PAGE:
The Tools Don’t Matter

This post by author Jason Gurley speaks to me:

The work is what matters, not the tools. In fact, it’s important, too, to acknowledge that high-quality tools often discourage the work. It’s easy to feel like you can’t make a mark on that beautiful paper, can’t sharpen away the perfect core of that pencil, because whatever you’d use it for isn’t worth as much as those tools.

Well, that’s bullshit, and intellectually, we all know it, but it’s worth reiterating. That’s bullshit. I’ve heard of writers who immediately scribble all over the first beautiful page of an expensive notebook, thereby claiming the book as theirs, and disappearing the pressure to create perfection within its pages.

The work is what matters, and the only thing that has to show up to do the work is you. The tools don’t really matter, and you shouldn’t wait for the best tools to do your work, and you shouldn’t agonize over using the best tools once you’ve got them.

I used to collect beautiful artisanal leather-bound notebooks at a rate of 1–2 a year. I’d never dare put ink in them. Even Moleskines took a lot of willpower to break in. Now I buy cheap Word. notebooks in packs of 3. It takes all the pressure off and I can actually write stuff. (That “scribble immediately” method sounds pretty attractive, too; I might pick that up for good measure.)

Odyssey: Day 8

You didn’t miss the first seven, I’m just jumping in here. I’m spending September on the most advanced, complex and challenging professional project I’ve ever done, so I’ve decided to journal my month in order to 1) keep myself sane, 2) maintain a light, let’s say rosy-knuckled grasp on my humanity, and 3) maybe build up a little momentum and keep this up after the 30th.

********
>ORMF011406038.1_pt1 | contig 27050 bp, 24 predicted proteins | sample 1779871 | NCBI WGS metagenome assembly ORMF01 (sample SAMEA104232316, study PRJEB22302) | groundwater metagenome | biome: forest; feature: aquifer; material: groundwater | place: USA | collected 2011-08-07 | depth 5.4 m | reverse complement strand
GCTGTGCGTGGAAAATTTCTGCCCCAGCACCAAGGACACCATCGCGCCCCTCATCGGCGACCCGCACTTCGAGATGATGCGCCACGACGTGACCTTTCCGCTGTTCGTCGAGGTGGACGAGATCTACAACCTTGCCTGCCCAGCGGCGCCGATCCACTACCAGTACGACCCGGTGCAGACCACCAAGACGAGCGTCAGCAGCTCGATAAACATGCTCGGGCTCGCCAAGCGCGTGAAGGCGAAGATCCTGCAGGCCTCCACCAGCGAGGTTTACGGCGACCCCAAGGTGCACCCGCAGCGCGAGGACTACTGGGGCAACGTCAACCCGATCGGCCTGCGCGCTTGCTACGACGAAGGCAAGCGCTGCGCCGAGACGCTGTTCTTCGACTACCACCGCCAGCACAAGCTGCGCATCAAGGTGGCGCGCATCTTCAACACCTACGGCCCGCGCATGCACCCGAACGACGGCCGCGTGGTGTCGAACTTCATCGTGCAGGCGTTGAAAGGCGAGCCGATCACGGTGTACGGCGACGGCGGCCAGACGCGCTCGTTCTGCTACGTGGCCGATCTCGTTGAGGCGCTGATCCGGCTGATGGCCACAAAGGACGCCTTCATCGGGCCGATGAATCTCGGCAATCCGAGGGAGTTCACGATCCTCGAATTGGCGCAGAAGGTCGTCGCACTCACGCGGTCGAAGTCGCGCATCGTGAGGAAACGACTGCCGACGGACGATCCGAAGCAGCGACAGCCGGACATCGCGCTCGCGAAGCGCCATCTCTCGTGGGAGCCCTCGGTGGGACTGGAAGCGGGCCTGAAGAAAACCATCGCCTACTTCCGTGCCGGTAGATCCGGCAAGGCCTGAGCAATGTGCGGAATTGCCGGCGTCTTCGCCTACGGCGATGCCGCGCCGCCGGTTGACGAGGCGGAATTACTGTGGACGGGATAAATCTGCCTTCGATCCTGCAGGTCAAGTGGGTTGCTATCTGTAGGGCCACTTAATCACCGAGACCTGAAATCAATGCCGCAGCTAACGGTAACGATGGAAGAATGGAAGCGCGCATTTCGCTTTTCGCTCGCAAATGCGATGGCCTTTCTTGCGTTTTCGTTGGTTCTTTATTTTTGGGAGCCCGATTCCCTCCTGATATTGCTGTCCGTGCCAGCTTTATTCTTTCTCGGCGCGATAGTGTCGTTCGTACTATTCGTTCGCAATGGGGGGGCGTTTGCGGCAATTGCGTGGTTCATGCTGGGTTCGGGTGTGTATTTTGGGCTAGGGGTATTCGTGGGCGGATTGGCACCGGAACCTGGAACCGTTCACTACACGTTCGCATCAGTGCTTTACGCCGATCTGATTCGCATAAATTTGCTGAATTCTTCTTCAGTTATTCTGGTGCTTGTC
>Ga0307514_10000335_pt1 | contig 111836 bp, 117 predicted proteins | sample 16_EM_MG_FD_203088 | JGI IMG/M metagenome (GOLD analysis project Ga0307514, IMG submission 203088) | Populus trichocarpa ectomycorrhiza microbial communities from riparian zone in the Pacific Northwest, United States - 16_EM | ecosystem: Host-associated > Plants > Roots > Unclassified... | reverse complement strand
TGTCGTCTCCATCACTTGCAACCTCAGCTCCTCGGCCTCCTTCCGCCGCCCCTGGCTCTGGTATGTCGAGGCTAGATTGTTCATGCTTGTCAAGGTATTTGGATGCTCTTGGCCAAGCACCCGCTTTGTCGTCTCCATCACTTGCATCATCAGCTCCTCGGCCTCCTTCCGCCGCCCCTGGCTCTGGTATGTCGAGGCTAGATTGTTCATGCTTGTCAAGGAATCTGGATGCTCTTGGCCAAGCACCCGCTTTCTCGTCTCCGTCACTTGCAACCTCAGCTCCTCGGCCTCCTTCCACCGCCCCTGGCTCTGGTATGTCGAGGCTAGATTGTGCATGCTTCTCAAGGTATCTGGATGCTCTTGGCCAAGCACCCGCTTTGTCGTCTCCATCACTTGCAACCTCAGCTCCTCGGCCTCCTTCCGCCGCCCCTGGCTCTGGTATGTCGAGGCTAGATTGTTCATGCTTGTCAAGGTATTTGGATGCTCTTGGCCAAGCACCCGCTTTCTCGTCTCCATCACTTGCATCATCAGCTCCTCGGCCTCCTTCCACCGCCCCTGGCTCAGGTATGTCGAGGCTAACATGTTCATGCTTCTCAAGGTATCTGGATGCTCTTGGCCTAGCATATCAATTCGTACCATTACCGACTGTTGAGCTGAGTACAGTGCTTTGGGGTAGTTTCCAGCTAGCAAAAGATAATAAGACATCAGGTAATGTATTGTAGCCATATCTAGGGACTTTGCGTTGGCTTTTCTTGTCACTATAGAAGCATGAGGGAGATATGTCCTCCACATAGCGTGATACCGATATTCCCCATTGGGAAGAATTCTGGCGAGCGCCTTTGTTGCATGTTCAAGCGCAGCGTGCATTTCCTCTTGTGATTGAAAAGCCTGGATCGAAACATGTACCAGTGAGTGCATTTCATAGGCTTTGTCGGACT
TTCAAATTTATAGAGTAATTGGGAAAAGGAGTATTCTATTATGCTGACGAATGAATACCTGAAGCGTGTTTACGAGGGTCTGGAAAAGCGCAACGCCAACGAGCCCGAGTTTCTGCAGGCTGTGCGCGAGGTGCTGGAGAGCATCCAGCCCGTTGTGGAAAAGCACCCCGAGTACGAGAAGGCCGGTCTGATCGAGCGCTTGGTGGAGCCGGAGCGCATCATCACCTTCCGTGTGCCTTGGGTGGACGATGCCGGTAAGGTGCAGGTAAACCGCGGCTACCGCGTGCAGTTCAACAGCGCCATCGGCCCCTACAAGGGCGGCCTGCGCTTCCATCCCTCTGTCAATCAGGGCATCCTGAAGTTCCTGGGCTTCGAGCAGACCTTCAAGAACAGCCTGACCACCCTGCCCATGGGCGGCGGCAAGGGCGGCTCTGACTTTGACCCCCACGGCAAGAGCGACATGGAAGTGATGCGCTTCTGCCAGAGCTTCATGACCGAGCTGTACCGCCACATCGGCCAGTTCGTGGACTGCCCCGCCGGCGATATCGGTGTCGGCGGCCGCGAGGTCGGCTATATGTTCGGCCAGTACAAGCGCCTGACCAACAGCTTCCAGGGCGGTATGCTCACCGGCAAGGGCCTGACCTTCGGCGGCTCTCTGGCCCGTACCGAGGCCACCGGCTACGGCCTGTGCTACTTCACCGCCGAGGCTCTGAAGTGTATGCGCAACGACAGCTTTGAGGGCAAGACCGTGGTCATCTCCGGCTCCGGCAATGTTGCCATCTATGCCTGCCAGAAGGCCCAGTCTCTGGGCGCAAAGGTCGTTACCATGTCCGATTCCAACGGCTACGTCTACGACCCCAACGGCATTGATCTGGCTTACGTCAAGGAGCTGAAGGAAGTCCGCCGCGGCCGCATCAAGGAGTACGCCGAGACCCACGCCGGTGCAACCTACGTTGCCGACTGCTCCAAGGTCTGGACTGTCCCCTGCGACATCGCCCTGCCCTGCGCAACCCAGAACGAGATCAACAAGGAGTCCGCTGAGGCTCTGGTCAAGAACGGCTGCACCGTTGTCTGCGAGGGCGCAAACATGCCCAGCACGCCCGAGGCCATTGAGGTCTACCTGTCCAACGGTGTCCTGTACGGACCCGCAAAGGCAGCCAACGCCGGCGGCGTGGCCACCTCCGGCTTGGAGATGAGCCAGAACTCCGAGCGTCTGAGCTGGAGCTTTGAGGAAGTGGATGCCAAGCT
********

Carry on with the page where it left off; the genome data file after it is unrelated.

The project is technical in the extreme, but I’ll give a shot at making it accessible to non-technical readers. (God knows if I have any non-technical readers, or, for that matter, technical ones. I’m probably just talking to myself here.) Let me give you a bird’s-eye view, the way an entry in the Hitchhiker’s Guide to the Galaxy might help you make your gentle acquaintance with a spiky topic: imagine a house.

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Some Darkness and Grit

City View by Robert Kim

Writing is hard and slow. Writing about writing is a little easier and a little faster. So I thought I’d do some of that, being the pretentious wastrel that I am.

Back in 2008, some friends and I started writing a story. It was about resistance, revolution and underground struggle, or at least as we—a gaggle of college kids who were raised on space opera, were in love with the romantic, revisionist narrative of World War II, and thought George Bush was as bad an antichrist as America could conceivably anoint—understood those things. The story was called “White Rose,” after the resistance group formed in Nazi Germany in 1942, whose core members were university students in Munich: kids about the same age as we were, and who, as Christian pacifists, must have rolled in their graves every time our protagonists mowed down a battalion of government jackboots with machine guns.

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